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Veal 101

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Veal 101

The young of the cow up to 1 year in age is considered “veal”. Older than this, the neutered male is called a “steer” and a female that has not yet calved a “heifer”.

Milk-fed veal is almost exclusively fed on milk. Its pale pink flesh, almost white, is very tender and delicate.

Grain-fed veal is fed on milk until the age of 6-8 weeks. It is then fed a grain-based diet until the age of 5-5 ½ months.  Its flesh is more pink in color, with a stronger flavor and is slightly less tender than milk-fed veal.


Roasted, broiled or grilled, pan-fried: tender pieces from the ribs, loin and sirloin. Also semi-tender pieces from the leg, especially if marinated or tenderized with a mallet.

Braised, simmered: the less tender pieces from the neck, shoulder, flank, shank and breast. Being lean, veal flesh dries out and becomes tough easily. It is therefore a good idea to bard it or coat it in fat or oil and cook it at a fairly low temperature (300°-350°), basting it from time to time and avoiding overcooking it. Veal is better when it is still slightly pink.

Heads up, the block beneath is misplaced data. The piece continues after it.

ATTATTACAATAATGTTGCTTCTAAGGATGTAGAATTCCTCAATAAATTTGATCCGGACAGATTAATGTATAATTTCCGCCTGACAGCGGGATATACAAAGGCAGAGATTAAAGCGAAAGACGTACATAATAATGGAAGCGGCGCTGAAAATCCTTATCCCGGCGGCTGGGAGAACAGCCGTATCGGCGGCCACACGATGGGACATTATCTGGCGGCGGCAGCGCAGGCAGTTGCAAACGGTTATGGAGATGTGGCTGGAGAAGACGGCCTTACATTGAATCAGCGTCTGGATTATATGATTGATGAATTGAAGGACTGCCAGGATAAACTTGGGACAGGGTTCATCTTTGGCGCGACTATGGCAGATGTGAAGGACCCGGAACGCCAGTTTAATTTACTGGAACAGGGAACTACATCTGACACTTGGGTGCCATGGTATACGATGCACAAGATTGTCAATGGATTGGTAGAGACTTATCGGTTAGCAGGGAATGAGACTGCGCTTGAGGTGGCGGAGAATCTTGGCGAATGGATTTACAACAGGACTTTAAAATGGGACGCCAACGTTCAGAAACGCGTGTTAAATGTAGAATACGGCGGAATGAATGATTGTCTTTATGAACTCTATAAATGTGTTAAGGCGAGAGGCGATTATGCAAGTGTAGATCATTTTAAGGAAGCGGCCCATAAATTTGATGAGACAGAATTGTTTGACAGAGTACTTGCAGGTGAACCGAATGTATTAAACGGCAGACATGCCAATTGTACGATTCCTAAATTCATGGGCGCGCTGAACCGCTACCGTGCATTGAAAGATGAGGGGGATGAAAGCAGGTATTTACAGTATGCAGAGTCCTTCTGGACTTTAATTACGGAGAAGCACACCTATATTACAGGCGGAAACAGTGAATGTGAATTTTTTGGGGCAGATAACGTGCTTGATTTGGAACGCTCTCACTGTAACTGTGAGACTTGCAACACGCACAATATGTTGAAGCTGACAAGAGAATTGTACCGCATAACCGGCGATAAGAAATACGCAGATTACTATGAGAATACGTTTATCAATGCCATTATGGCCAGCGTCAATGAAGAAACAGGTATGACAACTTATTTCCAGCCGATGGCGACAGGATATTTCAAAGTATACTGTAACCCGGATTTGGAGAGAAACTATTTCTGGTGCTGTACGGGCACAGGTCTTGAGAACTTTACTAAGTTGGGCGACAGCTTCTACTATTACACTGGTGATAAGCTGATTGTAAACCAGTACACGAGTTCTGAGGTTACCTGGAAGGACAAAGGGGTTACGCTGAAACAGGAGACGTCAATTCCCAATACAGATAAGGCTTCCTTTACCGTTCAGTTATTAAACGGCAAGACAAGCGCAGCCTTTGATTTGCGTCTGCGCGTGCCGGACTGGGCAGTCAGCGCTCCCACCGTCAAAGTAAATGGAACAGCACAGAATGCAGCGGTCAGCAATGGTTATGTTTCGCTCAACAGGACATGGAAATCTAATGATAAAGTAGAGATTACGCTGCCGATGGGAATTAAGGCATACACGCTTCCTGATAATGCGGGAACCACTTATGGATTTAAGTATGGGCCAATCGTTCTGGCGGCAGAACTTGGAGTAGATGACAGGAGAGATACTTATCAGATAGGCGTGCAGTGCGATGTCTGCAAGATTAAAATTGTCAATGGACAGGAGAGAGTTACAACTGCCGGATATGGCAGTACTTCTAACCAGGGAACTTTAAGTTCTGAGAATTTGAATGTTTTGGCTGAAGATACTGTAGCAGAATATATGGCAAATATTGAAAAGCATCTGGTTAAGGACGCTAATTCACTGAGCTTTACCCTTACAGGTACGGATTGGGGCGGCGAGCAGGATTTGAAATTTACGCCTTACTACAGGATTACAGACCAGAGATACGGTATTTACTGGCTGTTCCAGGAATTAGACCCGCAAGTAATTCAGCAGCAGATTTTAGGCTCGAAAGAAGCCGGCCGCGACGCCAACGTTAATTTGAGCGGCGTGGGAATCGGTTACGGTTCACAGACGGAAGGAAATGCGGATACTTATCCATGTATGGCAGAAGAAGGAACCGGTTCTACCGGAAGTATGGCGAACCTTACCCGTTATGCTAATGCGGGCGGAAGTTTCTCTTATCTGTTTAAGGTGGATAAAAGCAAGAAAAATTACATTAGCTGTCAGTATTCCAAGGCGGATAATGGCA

Veal can be prepared as a pan-fried steak or cutlet, sautéed, roasted, rolled stewed or cooked in white sauce. It is used to make veal Milanese and veal Marengo (with white wine, tomato and garlic). Veal shanks are slow cooked to make the Italian dish Osso Buco. Calves’ liver and sweetbread are sautéed or stewed in many cuisines. Veal works well with the following ingredients: cream, cheese, herbs (thyme, tarragon, rosemary, sage, basil and others), mushrooms, eggplant,  spinach, onion, garlic, tomato, apples, citrus fruits and alcohol (wine, calvados, madeira, cognac, and others).


The nutritional value of veal is linked to the age, diet, and living conditions of the animal.

Veal meat contains less fat and calories, but a little more cholesterol than beef, pork or lamb.

The flesh of grain-fed veal contains more iron than milk-fed veal.



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